The 2017 Nobel Prize in Physiology or Medicine has been awarded jointly to three U.S. scientists “for their discoveries of molecular mechanisms controlling the circadian rhythm”. Thomas Perlmann, secretary of the Nobel Committee for Physiology or Medicine said, “Their discoveries explain how plants, animals, and humans adapt their biological rhythm so that it is synchronized … Continue reading 2017 Nobel Prize in Physiology or Medicine Awarded for Fruit Fly Research
Regular readers of this blog will no doubt have heard of Drosophila melanogaster, the fly that has played a key role in important discoveries about skin cancer, the innate immune system and the development of tissues, but we’ve never really given this tiny superstar of science enough prominence on this blog. To help correct this … Continue reading The Portrait of a Superstar of Science – Drosophila melanogaster
Back in April we welcomed launch of the Golden Goose Awards , an annual prize awarded to honor federally funded research “whose work may once have been viewed as unusual, odd, or obscure, but has produced important discoveries benefiting society in significant ways.”. The Golden Goose award was developed in response to attacks on basic research … Continue reading So, what can a growing fly teach us about skin cancer?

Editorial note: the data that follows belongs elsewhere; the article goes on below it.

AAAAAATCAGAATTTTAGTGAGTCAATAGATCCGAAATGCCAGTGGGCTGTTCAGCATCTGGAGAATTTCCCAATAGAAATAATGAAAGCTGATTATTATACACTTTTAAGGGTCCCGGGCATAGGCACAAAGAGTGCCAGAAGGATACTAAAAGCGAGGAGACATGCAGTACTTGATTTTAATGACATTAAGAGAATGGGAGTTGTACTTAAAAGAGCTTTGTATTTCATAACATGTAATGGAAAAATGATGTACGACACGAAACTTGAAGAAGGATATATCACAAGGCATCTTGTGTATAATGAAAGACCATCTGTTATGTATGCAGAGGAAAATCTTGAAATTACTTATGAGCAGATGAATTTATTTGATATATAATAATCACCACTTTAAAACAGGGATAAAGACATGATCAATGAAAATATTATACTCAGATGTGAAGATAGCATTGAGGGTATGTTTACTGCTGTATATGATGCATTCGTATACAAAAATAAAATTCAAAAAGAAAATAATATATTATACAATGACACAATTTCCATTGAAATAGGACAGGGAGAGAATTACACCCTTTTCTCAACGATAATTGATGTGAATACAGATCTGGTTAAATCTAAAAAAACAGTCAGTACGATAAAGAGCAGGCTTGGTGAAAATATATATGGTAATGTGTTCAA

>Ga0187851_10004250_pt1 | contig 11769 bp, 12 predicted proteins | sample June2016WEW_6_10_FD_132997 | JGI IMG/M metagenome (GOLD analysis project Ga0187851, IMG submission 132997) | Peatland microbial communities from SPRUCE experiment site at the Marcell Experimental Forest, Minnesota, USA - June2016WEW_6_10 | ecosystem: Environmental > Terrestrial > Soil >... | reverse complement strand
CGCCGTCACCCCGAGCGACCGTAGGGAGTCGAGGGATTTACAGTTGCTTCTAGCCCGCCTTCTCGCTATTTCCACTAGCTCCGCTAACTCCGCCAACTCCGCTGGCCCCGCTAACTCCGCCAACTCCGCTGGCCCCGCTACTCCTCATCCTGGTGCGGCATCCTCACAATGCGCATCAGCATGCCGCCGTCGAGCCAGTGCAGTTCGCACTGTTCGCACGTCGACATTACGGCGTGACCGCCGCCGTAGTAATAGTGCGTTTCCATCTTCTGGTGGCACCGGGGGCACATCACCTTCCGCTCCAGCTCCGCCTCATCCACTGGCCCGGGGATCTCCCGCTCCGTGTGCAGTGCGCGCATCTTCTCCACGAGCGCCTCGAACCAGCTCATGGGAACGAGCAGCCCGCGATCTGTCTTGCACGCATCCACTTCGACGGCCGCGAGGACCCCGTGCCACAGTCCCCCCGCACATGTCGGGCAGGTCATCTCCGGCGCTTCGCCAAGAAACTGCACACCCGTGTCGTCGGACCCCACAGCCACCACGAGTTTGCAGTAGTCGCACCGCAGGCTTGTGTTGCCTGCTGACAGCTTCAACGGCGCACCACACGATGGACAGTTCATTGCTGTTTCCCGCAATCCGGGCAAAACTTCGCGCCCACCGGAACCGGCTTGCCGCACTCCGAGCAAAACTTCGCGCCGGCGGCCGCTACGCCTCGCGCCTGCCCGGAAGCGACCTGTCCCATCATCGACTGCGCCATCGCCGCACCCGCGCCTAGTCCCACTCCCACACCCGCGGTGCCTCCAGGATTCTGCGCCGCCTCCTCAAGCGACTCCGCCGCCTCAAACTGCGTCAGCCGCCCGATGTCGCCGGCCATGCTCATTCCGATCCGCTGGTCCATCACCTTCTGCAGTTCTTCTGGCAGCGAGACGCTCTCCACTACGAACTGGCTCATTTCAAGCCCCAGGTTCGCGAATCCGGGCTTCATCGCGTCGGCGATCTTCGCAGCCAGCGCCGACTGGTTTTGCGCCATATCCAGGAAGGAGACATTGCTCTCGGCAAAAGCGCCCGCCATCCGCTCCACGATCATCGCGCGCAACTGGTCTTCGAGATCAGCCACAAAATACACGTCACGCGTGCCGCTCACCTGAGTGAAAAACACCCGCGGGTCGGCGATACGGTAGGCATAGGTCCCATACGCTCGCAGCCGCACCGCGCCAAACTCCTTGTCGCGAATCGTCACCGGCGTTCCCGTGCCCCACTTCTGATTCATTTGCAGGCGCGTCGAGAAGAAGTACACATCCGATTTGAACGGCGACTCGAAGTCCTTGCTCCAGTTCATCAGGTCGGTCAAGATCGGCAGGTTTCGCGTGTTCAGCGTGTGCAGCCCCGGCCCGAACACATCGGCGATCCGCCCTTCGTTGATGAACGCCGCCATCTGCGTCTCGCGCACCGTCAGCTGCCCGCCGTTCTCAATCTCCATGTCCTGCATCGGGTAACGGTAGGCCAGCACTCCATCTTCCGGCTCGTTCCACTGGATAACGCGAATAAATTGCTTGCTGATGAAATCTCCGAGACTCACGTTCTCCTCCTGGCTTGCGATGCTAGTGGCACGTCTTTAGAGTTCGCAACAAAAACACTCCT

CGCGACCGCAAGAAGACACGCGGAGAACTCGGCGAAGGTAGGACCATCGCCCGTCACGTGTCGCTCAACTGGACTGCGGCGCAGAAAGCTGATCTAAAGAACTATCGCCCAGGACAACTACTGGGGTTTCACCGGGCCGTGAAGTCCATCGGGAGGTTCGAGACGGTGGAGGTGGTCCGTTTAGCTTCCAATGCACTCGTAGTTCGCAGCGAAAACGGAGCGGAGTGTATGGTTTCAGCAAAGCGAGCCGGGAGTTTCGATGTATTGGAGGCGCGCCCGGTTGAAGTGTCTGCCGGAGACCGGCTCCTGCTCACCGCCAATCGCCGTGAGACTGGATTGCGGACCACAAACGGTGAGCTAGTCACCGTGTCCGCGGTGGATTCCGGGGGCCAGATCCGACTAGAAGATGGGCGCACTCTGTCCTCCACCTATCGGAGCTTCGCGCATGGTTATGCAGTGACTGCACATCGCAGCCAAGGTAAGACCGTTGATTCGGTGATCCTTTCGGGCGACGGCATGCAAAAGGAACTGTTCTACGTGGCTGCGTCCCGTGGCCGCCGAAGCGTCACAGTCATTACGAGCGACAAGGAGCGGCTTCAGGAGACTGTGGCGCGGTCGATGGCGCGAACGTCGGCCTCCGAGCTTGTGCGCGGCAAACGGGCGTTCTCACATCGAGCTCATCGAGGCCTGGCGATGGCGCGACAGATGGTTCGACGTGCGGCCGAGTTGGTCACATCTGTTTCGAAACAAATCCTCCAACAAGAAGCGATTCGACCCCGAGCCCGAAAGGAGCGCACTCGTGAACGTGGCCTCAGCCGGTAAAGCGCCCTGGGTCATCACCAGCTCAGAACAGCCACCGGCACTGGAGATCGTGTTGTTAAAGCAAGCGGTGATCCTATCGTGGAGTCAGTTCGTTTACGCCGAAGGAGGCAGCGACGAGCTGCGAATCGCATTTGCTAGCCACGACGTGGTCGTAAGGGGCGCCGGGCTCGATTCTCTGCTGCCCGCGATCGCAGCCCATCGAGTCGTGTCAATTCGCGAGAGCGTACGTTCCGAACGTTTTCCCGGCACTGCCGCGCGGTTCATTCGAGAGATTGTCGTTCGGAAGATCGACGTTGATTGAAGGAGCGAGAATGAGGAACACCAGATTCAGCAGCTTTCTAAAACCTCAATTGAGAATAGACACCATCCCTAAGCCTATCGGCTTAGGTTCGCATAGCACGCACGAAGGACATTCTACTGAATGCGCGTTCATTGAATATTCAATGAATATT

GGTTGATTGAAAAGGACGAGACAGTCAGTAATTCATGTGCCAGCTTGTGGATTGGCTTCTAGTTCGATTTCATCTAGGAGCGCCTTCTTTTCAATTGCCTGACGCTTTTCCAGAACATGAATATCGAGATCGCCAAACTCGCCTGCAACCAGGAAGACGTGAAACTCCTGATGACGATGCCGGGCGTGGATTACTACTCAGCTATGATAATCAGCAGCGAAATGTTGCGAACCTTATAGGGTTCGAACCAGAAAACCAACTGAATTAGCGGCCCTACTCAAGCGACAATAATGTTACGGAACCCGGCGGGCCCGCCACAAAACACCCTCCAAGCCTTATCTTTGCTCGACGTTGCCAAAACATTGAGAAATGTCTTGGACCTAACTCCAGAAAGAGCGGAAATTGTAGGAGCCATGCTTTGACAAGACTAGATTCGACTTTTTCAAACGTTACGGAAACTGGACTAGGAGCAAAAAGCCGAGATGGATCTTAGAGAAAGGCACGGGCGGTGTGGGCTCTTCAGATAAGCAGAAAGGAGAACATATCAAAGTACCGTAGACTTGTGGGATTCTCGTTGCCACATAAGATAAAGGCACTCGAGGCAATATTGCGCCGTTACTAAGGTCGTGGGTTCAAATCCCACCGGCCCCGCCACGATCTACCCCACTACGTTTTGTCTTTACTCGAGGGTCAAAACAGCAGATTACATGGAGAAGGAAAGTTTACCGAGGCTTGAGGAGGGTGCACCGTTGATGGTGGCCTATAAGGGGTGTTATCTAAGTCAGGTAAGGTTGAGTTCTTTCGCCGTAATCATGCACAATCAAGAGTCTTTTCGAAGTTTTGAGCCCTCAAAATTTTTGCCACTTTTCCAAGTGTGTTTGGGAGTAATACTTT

Developmental biology, the study of the processes through which organisms grow and develop, is an area of biomedical research where modal organisms - ranging from the slime mold Dictyostelium discoideum to the chicken - play a crucial role, and one that has been honoured with several Nobel Prizes in recent years. For example, the 1995 … Continue reading How nerve cells reach their niche.
Long-time readers of this blog will not be surprised to hear that animal research has featured prominently in the work for which this year’s winners of the Nobel Prize in Physiology or Medicine are being honoured- Bruce A. Beutler and Jules A. Hoffmann for their for their discoveries concerning the activation of innate immunity, and … Continue reading Nobel Prize 2011: Flies and mice take a bow!
Leukemia is a cancer of the blood or bone marrow that affects over 200,000 Americans and still kills thousands every year despite the great progress made over recent decades in developing effective treatments for many leukemia types. When undergoing treatment for leukemia many patients require hematopoietic stem cell (HSC) transplantation to replace the blood stem … Continue reading Mice pave the way to a cord blood transplant advance